Drivers in Moscow anti-Putin protest
Moscow - Hundreds of Moscow drivers flying white balloons and ribbons circled the Kremlin on Sunday in a noisy protest against Prime Minister Vladimir Putin's likely return as president in March 4 polls.
The second such car rally in three weeks was picked up on a smaller scale in other cities as the opposition sought to keep up momentum after launching the biggest wave of anti-Putin rallies in his 12-year rule in December.
"The closer we manage to get to the Kremlin, the more effective this event will be," the protest movement's League of Voters said in a statement.
Organisers said more than 2 000 took part in the Moscow even. Police put the figure closer to 150 and blamed motorists for a handful of accidents that played havoc with traffic and blocked several central tunnels.
Some witnesses reported seeing cars emblazoned with small portraits of Putin getting into the stream of traffic and then stopping their vehicles in an apparent bid to interrupt the procession.
AFP reporters saw dozens of cheering pedestrians flashing victory signs to cars circling along the 16km Garden Ring Road with everything from white flags to plastic bags tied to their handles and antennas.
"Volodya, It's Time to Go," a sign using the diminutive of Vladimir said in the window of one car with a young couple inside.
Others attached white stuffed animals to their vehicle rooftops and even tied white handkerchief around the necks of their favourite pets.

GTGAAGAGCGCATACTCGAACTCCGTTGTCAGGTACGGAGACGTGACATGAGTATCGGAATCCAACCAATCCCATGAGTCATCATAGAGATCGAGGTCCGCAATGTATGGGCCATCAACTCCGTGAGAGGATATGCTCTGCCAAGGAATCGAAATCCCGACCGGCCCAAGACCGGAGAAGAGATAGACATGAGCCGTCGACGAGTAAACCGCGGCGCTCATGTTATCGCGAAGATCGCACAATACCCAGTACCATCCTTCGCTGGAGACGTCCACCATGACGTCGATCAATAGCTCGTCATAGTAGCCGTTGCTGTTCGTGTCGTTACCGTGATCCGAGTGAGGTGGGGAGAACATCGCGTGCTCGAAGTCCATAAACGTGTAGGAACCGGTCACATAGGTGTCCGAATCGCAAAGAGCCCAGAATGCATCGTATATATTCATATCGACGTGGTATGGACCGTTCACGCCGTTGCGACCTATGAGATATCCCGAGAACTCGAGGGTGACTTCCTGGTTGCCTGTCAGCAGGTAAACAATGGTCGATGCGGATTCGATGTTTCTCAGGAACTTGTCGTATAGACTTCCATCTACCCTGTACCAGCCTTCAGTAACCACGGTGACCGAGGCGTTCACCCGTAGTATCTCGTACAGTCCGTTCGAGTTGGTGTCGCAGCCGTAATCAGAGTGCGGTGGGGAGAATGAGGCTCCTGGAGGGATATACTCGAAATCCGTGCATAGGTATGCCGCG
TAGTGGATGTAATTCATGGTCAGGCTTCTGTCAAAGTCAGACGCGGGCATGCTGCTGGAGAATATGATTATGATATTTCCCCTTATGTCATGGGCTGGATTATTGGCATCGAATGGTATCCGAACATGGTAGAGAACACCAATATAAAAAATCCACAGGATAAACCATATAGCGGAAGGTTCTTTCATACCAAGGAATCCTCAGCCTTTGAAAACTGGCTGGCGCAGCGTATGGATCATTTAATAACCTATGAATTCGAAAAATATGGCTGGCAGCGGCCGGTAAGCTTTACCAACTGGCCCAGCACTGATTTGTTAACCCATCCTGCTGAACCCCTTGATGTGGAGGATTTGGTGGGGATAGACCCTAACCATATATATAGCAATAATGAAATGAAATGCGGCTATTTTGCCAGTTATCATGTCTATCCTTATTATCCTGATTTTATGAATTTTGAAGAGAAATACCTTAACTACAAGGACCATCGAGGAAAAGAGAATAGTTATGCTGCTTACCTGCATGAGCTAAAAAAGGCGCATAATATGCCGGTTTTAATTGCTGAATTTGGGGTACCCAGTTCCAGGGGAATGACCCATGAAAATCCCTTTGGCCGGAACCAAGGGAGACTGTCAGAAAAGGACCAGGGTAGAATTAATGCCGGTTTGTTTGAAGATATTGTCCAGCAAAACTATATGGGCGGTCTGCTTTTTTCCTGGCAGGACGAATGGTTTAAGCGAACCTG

Organiser beaten up
The organiser of a similar rally in the Volga River city of Nizhny Novgorod told Moscow Echo radio he had been wrestled to the ground and beaten up by an unknown assailant moments after leaving his house for the event.
Organisers in the central Russian city of Samara told AFP that around 100 cars joined a rally stretching 30km along the city's main streets. Similar figures were reported in Siberian hub of Novosibirsk and Tomsk.
The anti-Putin movement intends to spread its reach beyond Russia later on Sunday by holding mini-rallies in Paris as well as San Francisco and New York.
Russia has witnessed a month of weekly rival rallies between Putin's foes and his state-backed supporters in advance of elections that the 59-year-old former KGB spy is almost certain to win.
A poll of probable voters conducted by the Kremlin-linked Public Opinion Foundation showed Putin reclaiming the seat he held from 2000 to 2008 with 60% support.
Putin's youth movement attempted to steal the opposition's thunder by quickly arranging their own car run around the Garden Ring Road on Saturday night.
Big state rallies
They displayed pictures of a youthful-looking Putin in sunglasses and floated Russian flags from their cars in an event the city police said drew 2 000 vehicles.
"With Putin Driving, Everything Will Go Smoothly," one sign said.
"Putin in the Driver's Seat," said another slogan stamped on hundreds of cars.
State television showed some participants blasting Louis Armstrong's "Blueberry Hill" in commemoration of Putin's surprise performance of the jazz classic at a charity event two years ago.
At least 50 000 people attended rallies in support of Putin across Russia on Saturday in advance of a mass demonstration called for Thursday in Moscow on Defenders of the Fatherland Day.
The opposition for its part intends to create a human chain around the Garden Ring next Sunday.